The Truth Is Still the Truth

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As the academic year ends, it’s time for me to turn to revising Elements of Argument and The Structure of Argument. What do I have to keep in mind about argument in the headlines as I look ahead? Given the political situation in America, it would be easy to say that there is no such thing as logical argument anymore. Emotion sometimes so far outweighs logic that it is almost naïve to give any credit to the seemingly old-fashioned notions that were at the heart of teaching classical rhetoric. Partisan politics so distorts people’s thinking that common ground seems impossible to reach. Family members have in many cases given up trying to reason with each other and have had to agree to silently disagree—or to unfriend each other. News is condemned as fake, and journalists are labeled enemies of the people. People of all ages depend increasingly on social media for their news and their opinions about it, and we now have an idea how much those opinions were shaped the last presidential election by a foreign government. Religious leaders dictate public policy, and the system of checks and balances built into our federal government seems to be dangerously out of balance.

The next editions of my textbooks will be published shortly before the 2020 elections. I will write them not knowing how the elections will turn out. That shouldn’t make any difference, and ultimately it doesn’t. I can’t ignore the fact that young people, more than ever, need to be able to construct an argument to defend their opinions and to deconstruct an argument to reveal its flaws, even if the other side seems unwilling to listen. In looking at the current editions with revision in mind, reviewers stressed that we need to keep in mind that there are often not just two sides to an argument. We too often think in terms of a debate, pro and con. An issue like abortion cannot be reduced to those terms. Even gender cannot be viewed as a simple binary anymore. We need more emphasis on finding common ground. In some cases, it is not which side wins but what compromise can be reached. That was the idea behind having whole chapters in Elements entitled "Multiple Viewpoints."

From the time our students started using the Internet to find sources to document their writing, we have had to teach them to evaluate sources. It was so easy—and quick—to accept the first source that popped up online. Now that is most often Wikipedia, in which entries can be written by anyone. Students used papers by students no more advanced than themselves as sources. We have to teach our students to investigate the source for legitimacy and for authority. While we have always had to do that, it was a little easier when an opinion had passed the bar of finding its way into print. We aren’t very likely to force our students back to using solely print sources. After all, many print sources are available online as well. Instead, students need to learn to question who wrote the words on the screen and what authority those writers have. They need to research the organization behind a web site, not just accept information uncritically. They need to understand the biases of sources.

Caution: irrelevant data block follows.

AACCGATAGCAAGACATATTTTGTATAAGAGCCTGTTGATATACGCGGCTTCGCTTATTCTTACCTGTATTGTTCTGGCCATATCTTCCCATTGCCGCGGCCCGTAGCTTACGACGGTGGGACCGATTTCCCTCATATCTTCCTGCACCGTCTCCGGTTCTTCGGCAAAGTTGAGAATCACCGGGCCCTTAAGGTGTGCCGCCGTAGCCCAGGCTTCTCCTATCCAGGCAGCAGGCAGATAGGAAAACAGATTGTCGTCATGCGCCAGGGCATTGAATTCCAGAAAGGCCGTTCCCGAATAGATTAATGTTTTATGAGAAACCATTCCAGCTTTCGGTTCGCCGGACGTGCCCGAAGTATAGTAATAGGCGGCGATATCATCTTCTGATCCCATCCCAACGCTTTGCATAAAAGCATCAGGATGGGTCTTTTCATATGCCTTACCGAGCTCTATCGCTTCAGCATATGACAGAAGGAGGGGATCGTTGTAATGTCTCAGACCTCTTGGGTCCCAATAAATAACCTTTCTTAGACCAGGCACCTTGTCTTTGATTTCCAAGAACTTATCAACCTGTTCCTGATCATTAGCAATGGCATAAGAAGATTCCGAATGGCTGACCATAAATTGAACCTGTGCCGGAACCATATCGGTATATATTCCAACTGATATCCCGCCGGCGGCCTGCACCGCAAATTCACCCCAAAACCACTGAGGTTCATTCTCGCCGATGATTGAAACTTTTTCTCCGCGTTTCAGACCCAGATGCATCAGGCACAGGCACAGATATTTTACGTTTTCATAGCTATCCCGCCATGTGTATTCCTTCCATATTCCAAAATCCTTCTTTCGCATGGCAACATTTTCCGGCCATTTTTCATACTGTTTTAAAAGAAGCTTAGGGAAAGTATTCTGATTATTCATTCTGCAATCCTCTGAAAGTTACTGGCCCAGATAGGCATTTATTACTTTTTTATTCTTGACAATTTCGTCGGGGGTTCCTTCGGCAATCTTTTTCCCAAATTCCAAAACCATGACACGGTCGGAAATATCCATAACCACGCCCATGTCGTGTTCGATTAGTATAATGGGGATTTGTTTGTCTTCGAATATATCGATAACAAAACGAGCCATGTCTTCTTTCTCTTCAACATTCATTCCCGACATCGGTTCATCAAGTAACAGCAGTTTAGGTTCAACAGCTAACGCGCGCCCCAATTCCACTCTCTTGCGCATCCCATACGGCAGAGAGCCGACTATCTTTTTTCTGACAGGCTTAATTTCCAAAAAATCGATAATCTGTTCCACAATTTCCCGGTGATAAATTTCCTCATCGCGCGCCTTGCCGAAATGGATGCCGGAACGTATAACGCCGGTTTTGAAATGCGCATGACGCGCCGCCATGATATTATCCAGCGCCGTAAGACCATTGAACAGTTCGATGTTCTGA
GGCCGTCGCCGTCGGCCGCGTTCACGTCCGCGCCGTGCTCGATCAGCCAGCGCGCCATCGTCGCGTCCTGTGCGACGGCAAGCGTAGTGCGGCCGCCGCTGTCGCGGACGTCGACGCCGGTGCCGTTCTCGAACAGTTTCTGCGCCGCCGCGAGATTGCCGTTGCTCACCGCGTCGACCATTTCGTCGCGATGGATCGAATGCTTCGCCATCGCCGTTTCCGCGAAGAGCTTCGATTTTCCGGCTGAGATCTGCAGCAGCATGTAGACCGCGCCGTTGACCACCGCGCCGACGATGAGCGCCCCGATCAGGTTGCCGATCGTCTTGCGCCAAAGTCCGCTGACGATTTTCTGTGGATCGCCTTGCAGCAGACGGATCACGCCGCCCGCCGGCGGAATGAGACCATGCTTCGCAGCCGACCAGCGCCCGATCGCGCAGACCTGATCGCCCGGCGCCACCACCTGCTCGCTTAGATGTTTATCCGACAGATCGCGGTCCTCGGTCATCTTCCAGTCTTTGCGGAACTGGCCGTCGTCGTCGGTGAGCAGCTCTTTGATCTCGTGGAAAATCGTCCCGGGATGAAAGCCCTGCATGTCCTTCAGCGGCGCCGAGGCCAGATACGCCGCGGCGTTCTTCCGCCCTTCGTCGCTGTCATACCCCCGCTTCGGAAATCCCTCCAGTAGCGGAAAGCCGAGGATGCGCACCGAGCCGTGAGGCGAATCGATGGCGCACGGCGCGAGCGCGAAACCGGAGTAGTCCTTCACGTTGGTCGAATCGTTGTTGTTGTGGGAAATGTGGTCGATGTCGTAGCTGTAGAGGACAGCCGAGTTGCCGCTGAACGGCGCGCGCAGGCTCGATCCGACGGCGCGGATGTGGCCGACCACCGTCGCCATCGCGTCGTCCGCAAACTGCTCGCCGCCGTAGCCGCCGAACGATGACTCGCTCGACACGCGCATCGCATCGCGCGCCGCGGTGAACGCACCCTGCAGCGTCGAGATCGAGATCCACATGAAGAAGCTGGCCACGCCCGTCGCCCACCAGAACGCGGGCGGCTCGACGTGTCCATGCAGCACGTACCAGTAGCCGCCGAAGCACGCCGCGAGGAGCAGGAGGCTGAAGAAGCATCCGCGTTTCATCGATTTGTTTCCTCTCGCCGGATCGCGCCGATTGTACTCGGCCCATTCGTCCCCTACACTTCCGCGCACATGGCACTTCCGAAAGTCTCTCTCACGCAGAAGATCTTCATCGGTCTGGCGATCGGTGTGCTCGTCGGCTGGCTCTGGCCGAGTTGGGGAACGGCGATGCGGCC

It seems so simple, but we have to teach our students that there still are such things as truth and facts. Yes, photos can be doctored, as we all know, but when multiple sources have on video a person making a statement, it is pretty hard to deny those words came out of his or her mouth. Facts about funding sent to victims of natural disasters, troop deployments, crowd size, voting records, redistricting, numbers of votes cast, numbers of crimes, citizenship status of those convicted of crimes—the list could go on and on—can be verified. Biased as our news sources have become, there are still facts that arguments can be built on. Sure, a writer may have to do some digging to find them, and definitely will have to consider the source, but facts are facts in spite of what anyone says. There is no such thing as an alternative fact. We have to hold our politicians, and everyone else, to a standard of truth.

Textbook authors have acknowledged for years that critical reading goes hand in hand with argumentative writing. Students need practice in understanding arguments and seeing flaws in them before and while they are learning to write their own. They need to go beyond the headlines to read whole opinion essays, to see carefully structured and well supported arguments. And those do exist, from classical readings to the most recent editorials. They need to go beyond the surface of the news to see the reasons behind it. And they need to read opinions that differ from their own. The first steps toward the common ground that we are eventually going to have to find are understanding another point of view and recognizing that on any given subject there may be more than two opposing points of view.


Photo Credit: “Calendar*” by Dafne Cholet on Flickr, 01/20/11 via a CC BY 2.0 license.

About the Author
Donna Haisty Winchell directed the first-year writing program and codirected Digital Portfolio Institutes at Clemson University before her retirement in 2008. She edited several freshman writing anthologies and continues to write about argumentative writing and about fiction by African-American women. She is the author of The Elements of Argument and The Structure of Argument with Annette T. Rottenberg.